Business / Markets

A-shares shiver as yuan weakens

By Wu Yiyao (China Daily) Updated: 2016-07-25 08:03

A-shares shiver as yuan weakens

A Hainan Airline flight crew disembarks. Major listed aviation companies are facing rising fiancing cost and risks to profit margin due to a stronger dollar. [Photo/China Daily]

But export-driven firms get glad tidings from a pick-up in overseas orders

Stocks as well as business operations of A-share companies across industries are feeling the impact of renminbi's weakness against the US dollar and other major currencies such as the euro.

The Chinese currency plummeted to a five-year low of 6.689 yuan against the US dollar in onshore exchange market on July 18, the lowest since October 2010.

China's currency trading authorities attributed the fall to the gap in market supply and demand.

Increasing numbers of Chinese enterprises are going global. This is making them demand more international currencies.

According to a note by the China Foreign Exchange Trade System earlier this month, as China's price level rises, renminbi appears weaker, unable to stabilize around the actual exchange rate.

Sectors involving imports and exports of materials, services or products are feeling the impact of the yuan's weakness the most. Some companies are experiencing rising pressure of cost management. Others are benefiting from cheaper costs or an increase in export orders.

In June, the yuan depreciated by 1 percent against the dollar and 2 percent against the CFETS Index. Although the PBoC reassured on the stability of the CNY Index, the fact remains that year-to-date, the yuan has depreciated by 6.4 percent against a basket of currencies.

In the same period, the yuan fell 3 percent against the dollar, according to a research note by UBS AG.

Automobile makers are among the enterprises whose shares got hammered as their imported material costs rose amid the exchange rate fluctuations, potentially affecting their profitability.

Typically, depreciation of a currency affects the stock market of the country concerned. International investors withdraw due to concerns of erosion of value of their holdings. This causes capital outflows, rendering trading inactive.

But many sectors have been recovering steadily in the first half of 2016. So, the impact of the yuan's depreciation on them may not be acute, particularly on companies focused on domestic end-users, according to a research note by Guolian Securities.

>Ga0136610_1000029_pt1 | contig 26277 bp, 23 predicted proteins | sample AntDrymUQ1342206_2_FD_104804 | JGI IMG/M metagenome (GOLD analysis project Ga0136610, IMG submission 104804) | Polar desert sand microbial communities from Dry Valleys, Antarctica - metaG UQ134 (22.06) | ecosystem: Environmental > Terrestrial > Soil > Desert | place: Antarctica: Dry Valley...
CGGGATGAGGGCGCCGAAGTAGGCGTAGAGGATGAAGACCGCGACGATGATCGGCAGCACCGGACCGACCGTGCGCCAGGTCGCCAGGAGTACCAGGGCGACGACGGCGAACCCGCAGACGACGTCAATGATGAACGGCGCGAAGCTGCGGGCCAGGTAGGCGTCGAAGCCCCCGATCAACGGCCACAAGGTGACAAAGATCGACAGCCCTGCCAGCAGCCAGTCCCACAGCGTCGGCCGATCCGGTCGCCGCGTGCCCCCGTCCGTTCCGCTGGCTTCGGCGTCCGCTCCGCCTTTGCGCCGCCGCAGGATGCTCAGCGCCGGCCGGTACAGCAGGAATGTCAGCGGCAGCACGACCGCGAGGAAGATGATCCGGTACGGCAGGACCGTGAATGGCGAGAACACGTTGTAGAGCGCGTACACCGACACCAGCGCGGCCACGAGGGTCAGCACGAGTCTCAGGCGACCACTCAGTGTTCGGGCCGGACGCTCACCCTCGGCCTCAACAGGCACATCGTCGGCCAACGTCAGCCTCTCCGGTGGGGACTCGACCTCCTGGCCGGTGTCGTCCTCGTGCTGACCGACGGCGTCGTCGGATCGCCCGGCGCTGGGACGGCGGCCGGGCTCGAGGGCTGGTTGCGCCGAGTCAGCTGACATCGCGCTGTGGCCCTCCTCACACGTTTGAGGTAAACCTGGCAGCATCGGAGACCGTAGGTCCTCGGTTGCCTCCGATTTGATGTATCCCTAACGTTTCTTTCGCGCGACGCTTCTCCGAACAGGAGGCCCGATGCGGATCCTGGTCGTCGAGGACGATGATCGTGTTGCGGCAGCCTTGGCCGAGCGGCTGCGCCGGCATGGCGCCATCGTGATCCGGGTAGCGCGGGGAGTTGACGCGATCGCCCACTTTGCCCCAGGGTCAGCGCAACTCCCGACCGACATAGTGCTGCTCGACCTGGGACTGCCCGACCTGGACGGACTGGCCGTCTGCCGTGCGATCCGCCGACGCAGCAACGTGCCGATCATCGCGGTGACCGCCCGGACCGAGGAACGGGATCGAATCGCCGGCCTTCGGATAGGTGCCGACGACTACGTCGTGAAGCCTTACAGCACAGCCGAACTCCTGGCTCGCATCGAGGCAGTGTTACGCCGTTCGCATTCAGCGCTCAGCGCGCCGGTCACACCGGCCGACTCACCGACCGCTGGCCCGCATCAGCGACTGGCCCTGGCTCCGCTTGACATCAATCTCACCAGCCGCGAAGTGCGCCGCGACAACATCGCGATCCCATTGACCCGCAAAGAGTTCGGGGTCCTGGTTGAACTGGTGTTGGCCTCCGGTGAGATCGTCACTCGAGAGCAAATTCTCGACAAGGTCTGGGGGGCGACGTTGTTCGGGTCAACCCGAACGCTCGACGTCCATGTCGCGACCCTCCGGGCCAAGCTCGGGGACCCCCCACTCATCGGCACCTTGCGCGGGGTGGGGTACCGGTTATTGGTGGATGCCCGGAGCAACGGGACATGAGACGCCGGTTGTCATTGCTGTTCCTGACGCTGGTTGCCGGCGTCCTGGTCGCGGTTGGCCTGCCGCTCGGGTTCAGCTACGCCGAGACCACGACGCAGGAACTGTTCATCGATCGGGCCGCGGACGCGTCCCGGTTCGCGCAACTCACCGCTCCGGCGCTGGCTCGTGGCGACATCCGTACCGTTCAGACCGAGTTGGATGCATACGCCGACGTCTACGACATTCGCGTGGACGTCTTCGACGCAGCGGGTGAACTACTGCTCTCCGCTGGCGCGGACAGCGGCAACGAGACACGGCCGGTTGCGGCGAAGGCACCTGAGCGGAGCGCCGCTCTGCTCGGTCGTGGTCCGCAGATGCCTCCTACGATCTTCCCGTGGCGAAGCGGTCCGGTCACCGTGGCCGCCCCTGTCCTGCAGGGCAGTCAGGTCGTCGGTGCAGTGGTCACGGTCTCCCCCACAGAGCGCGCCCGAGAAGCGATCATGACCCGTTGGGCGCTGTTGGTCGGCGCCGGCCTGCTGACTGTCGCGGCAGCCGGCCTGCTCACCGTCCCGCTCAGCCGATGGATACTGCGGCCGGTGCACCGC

Some industries like automobile, however, are more affected than others. Nine automobile makers whose stocks are part of the A-share market saw their equities decline more than 1 percent last week. For instance, JAC Co Ltd fell more than 2 percent.

Many of the materials used by automobile makers are imported from other countries. Such trade deals are settled in dollar terms. But finished products are sold in the China market in yuan. A stronger dollar would mean higher costs and lower income, said a research note from, an online platform focusing on the automobile market.

Similarly, companies that rely heavily on imported materials or commodities, such as ore, non-ferrous metals, soybean, timber and oil, may experience material cost pressure, particularly when their products are mainly sold in China and settled in local currency.

Airlines and real estate developers are facing rising financing cost, according to a research note from Guohai Securities.

China's airlines' major financing sources are US dollar-denominated bonds or loans. A stronger dollar will likely increase their financing costs and dent profit margin.

Similarly, developers that borrow from foreign banks, or raise finance from dollar-denominated bonds, are facing higher financing costs. In particular, smaller developers suffer more from currency exchange rate risks than bigger players, according to JP Morgan Chase.

But not everyone is complaining. For example, export-driven companies, such as makers of home appliances, textiles and electrical goods, are enjoying glad tidings from a pick-up in orders. Overseas consumers, especially those in the US, can buy Chinese goods by spending less in their local currencies.

Export-driven companies' profitability will rise and dollar-denominated income will return better yields. In segments like kitchenware and appliances, the biggest five players' net income rose 23 percent year-on-year in the first half of this year. These are now among the fast-growing segments this year, the association's report said.

Wang Chunying, a spokeswoman for the State Administration of Foreign Exchange, said on July 14 that as and when the market sentiment turns stable and rational again, expectations of further yuan weakness would ease.

Wang said the pressure from cross-border capital outflows has already eased in the first half of this year.

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